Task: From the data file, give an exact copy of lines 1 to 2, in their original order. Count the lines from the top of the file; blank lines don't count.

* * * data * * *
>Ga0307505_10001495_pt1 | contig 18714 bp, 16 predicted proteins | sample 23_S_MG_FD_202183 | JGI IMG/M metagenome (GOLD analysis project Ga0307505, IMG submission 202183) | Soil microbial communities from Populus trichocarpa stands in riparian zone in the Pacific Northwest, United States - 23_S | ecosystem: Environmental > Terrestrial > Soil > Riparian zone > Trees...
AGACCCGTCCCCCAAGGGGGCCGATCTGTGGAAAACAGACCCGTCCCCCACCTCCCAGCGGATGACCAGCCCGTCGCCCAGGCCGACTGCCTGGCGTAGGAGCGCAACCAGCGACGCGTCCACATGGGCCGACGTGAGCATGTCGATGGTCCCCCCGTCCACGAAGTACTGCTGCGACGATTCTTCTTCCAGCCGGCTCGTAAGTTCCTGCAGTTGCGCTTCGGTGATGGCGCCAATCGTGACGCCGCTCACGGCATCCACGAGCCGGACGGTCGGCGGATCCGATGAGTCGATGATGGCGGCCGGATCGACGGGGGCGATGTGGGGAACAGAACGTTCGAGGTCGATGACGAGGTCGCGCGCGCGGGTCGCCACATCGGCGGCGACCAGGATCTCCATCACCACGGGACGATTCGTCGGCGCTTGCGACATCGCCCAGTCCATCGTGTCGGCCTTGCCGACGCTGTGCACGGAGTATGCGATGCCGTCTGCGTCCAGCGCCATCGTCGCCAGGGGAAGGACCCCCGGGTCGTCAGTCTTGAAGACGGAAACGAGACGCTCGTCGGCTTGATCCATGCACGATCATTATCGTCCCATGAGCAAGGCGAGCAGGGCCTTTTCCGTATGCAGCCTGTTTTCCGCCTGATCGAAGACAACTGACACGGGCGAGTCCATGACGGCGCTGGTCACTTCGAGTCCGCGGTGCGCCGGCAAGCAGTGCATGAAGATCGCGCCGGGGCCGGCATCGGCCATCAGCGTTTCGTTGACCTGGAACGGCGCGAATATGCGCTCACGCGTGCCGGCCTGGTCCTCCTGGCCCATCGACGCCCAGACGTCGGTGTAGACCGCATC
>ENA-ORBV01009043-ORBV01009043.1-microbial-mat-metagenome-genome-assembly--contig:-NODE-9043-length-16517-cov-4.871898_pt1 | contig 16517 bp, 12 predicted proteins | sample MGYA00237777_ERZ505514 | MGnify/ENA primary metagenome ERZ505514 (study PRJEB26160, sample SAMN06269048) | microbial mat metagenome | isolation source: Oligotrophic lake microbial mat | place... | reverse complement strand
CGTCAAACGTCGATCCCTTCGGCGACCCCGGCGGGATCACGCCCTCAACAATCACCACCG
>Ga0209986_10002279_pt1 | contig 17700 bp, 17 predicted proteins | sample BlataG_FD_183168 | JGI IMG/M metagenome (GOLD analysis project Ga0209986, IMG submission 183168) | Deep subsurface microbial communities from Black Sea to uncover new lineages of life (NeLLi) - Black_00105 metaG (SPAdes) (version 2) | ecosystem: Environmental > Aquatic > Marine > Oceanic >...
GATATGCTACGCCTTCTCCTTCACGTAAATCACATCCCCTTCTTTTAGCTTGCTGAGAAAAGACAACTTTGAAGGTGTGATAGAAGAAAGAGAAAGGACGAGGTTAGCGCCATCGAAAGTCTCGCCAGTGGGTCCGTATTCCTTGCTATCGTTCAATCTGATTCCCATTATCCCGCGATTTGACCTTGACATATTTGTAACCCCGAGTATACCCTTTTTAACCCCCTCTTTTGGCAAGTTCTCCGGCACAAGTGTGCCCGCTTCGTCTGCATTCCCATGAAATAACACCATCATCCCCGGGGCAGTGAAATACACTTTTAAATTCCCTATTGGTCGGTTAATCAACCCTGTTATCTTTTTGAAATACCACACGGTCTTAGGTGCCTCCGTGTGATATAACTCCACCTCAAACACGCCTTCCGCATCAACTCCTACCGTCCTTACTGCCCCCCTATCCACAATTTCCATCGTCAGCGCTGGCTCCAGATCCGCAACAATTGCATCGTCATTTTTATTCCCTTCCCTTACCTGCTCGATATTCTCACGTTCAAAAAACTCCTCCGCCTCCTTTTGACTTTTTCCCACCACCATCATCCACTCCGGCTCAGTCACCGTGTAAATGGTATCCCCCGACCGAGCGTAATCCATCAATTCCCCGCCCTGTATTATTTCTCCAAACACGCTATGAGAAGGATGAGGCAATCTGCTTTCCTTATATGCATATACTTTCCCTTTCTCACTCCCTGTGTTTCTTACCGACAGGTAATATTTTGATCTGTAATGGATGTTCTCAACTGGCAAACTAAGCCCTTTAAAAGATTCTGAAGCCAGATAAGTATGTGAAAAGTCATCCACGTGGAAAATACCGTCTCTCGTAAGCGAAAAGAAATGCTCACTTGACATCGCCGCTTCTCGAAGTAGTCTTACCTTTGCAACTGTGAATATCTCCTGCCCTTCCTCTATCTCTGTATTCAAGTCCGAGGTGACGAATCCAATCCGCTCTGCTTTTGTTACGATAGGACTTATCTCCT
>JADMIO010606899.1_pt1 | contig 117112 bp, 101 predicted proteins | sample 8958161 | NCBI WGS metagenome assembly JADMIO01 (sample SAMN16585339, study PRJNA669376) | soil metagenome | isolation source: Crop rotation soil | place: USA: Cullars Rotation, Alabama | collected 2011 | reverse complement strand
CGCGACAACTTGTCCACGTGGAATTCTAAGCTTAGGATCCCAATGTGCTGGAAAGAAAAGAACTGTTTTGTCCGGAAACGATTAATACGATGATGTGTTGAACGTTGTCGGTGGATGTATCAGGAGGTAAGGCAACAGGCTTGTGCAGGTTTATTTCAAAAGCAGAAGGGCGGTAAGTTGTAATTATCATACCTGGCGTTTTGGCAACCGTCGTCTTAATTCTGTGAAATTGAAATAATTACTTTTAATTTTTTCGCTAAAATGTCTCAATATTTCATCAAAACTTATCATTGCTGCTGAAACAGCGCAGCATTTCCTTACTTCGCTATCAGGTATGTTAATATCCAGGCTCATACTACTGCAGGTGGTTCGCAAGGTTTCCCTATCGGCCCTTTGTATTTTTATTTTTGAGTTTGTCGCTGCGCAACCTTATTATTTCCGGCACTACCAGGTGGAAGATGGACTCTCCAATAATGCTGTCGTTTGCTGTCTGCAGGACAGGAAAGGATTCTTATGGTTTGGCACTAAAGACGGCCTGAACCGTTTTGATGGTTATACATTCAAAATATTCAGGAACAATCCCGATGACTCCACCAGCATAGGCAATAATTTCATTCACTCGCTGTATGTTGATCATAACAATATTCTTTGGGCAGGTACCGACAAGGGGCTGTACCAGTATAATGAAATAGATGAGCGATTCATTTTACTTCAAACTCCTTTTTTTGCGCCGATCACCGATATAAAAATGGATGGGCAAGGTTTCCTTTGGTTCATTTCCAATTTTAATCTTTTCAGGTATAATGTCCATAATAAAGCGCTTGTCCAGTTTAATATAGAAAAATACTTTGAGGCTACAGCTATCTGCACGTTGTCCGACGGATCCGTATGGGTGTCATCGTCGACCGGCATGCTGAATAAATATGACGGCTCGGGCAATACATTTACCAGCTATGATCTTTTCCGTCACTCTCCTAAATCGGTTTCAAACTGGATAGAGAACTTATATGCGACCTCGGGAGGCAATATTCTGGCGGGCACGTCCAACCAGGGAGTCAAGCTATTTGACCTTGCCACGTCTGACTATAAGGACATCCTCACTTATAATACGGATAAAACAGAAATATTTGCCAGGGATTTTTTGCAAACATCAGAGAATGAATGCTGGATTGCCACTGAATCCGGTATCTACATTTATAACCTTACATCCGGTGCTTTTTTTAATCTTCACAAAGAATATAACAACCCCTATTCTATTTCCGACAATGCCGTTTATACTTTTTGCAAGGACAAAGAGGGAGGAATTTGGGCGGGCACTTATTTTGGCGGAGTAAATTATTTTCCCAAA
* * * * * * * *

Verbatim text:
>Ga0307505_10001495_pt1 | contig 18714 bp, 16 predicted proteins | sample 23_S_MG_FD_202183 | JGI IMG/M metagenome (GOLD analysis project Ga0307505, IMG submission 202183) | Soil microbial communities from Populus trichocarpa stands in riparian zone in the Pacific Northwest, United States - 23_S | ecosystem: Environmental > Terrestrial > Soil > Riparian zone > Trees...
AGACCCGTCCCCCAAGGGGGCCGATCTGTGGAAAACAGACCCGTCCCCCACCTCCCAGCGGATGACCAGCCCGTCGCCCAGGCCGACTGCCTGGCGTAGGAGCGCAACCAGCGACGCGTCCACATGGGCCGACGTGAGCATGTCGATGGTCCCCCCGTCCACGAAGTACTGCTGCGACGATTCTTCTTCCAGCCGGCTCGTAAGTTCCTGCAGTTGCGCTTCGGTGATGGCGCCAATCGTGACGCCGCTCACGGCATCCACGAGCCGGACGGTCGGCGGATCCGATGAGTCGATGATGGCGGCCGGATCGACGGGGGCGATGTGGGGAACAGAACGTTCGAGGTCGATGACGAGGTCGCGCGCGCGGGTCGCCACATCGGCGGCGACCAGGATCTCCATCACCACGGGACGATTCGTCGGCGCTTGCGACATCGCCCAGTCCATCGTGTCGGCCTTGCCGACGCTGTGCACGGAGTATGCGATGCCGTCTGCGTCCAGCGCCATCGTCGCCAGGGGAAGGACCCCCGGGTCGTCAGTCTTGAAGACGGAAACGAGACGCTCGTCGGCTTGATCCATGCACGATCATTATCGTCCCATGAGCAAGGCGAGCAGGGCCTTTTCCGTATGCAGCCTGTTTTCCGCCTGATCGAAGACAACTGACACGGGCGAGTCCATGACGGCGCTGGTCACTTCGAGTCCGCGGTGCGCCGGCAAGCAGTGCATGAAGATCGCGCCGGGGCCGGCATCGGCCATCAGCGTTTCGTTGACCTGGAACGGCGCGAATATGCGCTCACGCGTGCCGGCCTGGTCCTCCTGGCCCATCGACGCCCAGACGTCGGTGTAGACCGCATC